|(Photo courtesy of Bigdig.com)|
The deadly collapse of 10 tons of precast concrete ceiling panels in the I-90 connector tunnel in Boston clearly demonstrates that even a $14.6-billion project may end up being judged on the performance of a relative handful of bolts. But it also underscores the role that everyone must play in making major projects safe.
Up until now, the Central Artery /Tunnel has been criticized mainly for its cost escalation and tunnel leaks, which can partially be explained, given the ambitious nature of the decade-long project. But the recent death of a woman passenger in a car rightfully brings the project under much harsher scrutiny.
From a conceptual and practical standpoint, the project is a great success. It reconfigured the major transportation arteries of a great American city and eliminated an elevated expressway system that was hideous by modern standards. By sending much of the city’s traffic underground, it has made Boston more livable and triggered billions of dollars of new commercial, residential and recreational development. Even more is to come.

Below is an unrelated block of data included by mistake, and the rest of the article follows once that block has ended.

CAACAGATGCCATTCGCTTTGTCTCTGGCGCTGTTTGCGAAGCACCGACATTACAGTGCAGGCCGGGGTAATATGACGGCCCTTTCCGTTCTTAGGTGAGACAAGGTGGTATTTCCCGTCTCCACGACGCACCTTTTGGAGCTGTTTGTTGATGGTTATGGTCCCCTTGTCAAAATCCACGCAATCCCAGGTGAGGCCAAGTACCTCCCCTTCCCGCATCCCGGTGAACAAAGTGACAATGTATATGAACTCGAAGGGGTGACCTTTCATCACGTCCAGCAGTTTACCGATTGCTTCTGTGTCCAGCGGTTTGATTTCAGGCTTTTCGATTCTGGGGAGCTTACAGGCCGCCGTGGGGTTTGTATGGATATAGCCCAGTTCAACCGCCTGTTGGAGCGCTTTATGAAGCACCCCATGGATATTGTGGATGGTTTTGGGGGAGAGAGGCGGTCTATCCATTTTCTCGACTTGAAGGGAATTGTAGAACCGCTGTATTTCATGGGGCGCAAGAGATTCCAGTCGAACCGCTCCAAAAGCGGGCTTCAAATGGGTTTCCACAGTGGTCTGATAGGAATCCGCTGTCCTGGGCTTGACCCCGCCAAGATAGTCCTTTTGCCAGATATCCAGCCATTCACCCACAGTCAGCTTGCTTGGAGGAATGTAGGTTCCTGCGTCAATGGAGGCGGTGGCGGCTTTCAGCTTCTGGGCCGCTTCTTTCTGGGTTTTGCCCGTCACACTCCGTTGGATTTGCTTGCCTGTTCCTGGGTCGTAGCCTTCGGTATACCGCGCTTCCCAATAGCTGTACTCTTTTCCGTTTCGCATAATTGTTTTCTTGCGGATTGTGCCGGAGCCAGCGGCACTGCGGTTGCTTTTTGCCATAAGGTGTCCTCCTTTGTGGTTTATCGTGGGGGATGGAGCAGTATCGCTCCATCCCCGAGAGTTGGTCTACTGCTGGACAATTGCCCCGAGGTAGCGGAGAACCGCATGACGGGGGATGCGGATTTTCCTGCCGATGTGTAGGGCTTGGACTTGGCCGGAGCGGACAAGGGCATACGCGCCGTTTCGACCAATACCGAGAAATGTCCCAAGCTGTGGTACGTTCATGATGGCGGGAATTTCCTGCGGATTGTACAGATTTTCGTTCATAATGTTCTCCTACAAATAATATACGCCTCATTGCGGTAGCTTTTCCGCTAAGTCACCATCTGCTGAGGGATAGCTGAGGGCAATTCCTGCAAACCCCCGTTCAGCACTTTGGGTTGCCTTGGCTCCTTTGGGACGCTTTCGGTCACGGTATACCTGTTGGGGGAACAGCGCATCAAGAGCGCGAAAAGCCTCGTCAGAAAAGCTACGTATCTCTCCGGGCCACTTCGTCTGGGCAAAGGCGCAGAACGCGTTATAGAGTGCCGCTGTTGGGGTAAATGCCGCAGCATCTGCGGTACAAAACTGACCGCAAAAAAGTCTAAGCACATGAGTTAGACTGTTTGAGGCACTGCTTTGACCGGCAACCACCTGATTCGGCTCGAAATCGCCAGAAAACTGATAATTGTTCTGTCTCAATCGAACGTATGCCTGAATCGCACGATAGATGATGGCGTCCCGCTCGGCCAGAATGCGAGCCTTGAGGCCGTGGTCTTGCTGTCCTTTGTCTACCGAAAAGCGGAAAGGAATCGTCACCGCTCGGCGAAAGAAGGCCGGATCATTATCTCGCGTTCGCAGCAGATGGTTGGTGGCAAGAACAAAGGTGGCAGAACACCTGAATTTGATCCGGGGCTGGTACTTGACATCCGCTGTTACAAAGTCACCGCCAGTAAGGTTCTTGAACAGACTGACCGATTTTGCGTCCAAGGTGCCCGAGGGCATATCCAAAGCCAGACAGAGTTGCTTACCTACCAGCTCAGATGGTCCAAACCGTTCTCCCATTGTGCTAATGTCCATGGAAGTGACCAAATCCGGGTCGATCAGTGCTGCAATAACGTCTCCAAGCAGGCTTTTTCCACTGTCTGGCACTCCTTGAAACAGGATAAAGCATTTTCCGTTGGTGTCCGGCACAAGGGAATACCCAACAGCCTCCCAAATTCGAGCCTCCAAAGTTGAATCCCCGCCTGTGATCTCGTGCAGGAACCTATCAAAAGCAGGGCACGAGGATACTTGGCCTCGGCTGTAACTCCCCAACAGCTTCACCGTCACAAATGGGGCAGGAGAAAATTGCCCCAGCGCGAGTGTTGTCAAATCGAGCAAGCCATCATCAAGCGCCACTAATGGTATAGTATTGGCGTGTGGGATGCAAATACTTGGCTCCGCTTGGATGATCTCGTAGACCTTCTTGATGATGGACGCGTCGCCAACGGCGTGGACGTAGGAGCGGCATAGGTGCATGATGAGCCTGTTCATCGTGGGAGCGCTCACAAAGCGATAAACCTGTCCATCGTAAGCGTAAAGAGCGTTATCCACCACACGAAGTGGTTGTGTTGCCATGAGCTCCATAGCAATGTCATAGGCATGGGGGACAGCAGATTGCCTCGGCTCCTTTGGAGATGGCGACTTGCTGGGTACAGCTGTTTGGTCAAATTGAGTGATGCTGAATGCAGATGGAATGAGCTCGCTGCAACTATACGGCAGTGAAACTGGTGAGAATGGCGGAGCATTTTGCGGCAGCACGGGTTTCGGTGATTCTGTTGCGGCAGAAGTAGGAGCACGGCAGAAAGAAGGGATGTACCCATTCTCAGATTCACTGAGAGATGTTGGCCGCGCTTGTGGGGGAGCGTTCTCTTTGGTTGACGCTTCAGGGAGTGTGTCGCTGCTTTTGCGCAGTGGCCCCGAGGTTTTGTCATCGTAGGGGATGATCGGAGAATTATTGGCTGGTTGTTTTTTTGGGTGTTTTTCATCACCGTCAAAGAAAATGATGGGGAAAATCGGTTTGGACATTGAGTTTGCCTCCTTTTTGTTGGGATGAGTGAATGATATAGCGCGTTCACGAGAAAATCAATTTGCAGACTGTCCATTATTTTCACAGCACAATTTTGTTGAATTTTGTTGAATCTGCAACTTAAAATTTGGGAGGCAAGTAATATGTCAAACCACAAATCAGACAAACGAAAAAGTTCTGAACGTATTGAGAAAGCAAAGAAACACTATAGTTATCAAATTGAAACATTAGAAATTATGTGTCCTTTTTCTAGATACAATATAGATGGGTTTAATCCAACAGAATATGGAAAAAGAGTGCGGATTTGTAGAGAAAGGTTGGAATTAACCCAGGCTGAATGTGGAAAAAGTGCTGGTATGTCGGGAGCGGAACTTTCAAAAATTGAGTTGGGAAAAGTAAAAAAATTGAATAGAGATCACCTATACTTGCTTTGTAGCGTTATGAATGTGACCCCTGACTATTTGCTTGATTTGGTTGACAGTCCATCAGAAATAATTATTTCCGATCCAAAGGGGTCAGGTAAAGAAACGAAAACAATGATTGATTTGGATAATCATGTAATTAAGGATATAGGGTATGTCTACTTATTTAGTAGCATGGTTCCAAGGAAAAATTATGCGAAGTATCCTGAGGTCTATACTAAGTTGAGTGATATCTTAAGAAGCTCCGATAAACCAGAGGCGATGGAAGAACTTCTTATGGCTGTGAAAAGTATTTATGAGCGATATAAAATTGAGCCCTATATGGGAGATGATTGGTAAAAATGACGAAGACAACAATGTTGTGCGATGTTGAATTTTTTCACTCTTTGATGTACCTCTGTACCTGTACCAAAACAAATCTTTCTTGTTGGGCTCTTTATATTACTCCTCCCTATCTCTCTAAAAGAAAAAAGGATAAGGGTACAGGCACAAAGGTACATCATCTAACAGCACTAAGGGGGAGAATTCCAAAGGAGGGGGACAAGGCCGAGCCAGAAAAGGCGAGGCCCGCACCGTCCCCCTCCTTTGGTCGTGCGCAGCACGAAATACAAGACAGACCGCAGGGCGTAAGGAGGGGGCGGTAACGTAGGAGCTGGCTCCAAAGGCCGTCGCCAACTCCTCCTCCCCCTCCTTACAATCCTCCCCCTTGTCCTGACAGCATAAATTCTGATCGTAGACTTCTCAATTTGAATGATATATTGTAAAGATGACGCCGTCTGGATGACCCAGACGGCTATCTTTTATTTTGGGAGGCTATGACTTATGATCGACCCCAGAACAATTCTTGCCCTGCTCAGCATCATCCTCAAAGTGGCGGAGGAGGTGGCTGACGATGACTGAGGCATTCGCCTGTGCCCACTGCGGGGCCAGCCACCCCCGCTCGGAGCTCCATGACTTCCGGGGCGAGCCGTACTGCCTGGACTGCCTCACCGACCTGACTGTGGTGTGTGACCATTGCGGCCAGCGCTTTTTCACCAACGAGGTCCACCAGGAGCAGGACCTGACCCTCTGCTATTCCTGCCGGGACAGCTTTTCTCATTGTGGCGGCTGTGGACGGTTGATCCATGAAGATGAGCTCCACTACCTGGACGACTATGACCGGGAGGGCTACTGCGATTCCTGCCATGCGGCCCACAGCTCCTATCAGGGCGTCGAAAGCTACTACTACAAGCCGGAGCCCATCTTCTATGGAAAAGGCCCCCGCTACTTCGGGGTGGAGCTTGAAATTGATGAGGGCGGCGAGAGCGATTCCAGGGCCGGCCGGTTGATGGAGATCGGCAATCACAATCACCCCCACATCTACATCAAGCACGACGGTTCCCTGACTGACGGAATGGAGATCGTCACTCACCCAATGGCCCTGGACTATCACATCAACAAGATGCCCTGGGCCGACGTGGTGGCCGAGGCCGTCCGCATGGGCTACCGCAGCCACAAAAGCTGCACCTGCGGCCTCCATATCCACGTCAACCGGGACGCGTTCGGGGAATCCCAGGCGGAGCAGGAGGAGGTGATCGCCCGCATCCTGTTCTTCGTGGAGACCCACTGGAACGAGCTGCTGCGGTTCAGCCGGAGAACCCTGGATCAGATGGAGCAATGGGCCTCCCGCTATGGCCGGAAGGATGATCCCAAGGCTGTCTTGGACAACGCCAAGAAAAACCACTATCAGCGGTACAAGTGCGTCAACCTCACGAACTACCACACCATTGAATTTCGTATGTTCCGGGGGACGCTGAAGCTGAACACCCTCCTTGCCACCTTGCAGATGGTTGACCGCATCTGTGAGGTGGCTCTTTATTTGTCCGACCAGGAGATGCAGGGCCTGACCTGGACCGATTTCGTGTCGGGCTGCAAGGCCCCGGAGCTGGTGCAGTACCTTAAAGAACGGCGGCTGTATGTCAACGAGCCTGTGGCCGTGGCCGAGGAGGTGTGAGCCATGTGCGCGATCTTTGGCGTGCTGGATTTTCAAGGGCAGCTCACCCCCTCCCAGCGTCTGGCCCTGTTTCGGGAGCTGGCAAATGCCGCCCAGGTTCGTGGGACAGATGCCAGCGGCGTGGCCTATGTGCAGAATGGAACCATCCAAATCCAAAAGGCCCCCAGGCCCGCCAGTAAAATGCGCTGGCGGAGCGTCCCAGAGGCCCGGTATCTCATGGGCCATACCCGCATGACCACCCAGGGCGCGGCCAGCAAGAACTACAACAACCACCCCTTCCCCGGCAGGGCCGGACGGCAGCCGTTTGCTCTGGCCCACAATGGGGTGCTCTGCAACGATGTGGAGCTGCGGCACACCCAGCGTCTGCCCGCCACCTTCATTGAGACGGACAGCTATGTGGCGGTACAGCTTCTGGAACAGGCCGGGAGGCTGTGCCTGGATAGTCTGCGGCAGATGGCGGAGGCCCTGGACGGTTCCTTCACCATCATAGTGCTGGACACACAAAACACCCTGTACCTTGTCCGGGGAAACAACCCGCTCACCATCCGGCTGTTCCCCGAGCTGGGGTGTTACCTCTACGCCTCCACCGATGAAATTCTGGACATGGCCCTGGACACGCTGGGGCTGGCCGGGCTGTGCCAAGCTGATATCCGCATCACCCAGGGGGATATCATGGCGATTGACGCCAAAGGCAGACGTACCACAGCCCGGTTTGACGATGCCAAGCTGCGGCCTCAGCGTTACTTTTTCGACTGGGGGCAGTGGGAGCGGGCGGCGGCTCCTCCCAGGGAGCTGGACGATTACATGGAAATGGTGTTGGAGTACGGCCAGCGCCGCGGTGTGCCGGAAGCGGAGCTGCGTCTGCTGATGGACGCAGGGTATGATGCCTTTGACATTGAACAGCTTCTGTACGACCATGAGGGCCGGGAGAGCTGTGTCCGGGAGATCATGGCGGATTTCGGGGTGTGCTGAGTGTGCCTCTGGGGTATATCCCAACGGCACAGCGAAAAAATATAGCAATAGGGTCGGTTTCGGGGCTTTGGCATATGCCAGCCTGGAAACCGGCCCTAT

Some would say that problems should be expected on any project of this magnitude. The cost escalation from $2.3 billion to $14.6 billion can be explained by an initial estimate that was based on an introductory version of the project that was politically motivated in order to get the job moving. And then came dramatic changes in scope that spread the project throughout the city.
The leaks that plagued one tunnel segment can be explained by difficult subterranean conditions and flawed construction methods. No one was hurt and the flaws were corrected.
But the hanger system failure involves an engineered system with manufactured components. There is no excuse for the collapse and a criminal investigation is under way.
The lesson that everyone on mega projects—from the top leaders to craft workers—should take away from this incident is that they all have a role to play in making complex projects safe. If something looks stupid or unsafe to the experienced eye, it probably is and there is an obligation to speak up. The safety obligation to the end user is the same that everyone has for their own personal safety. The life you save may be your own.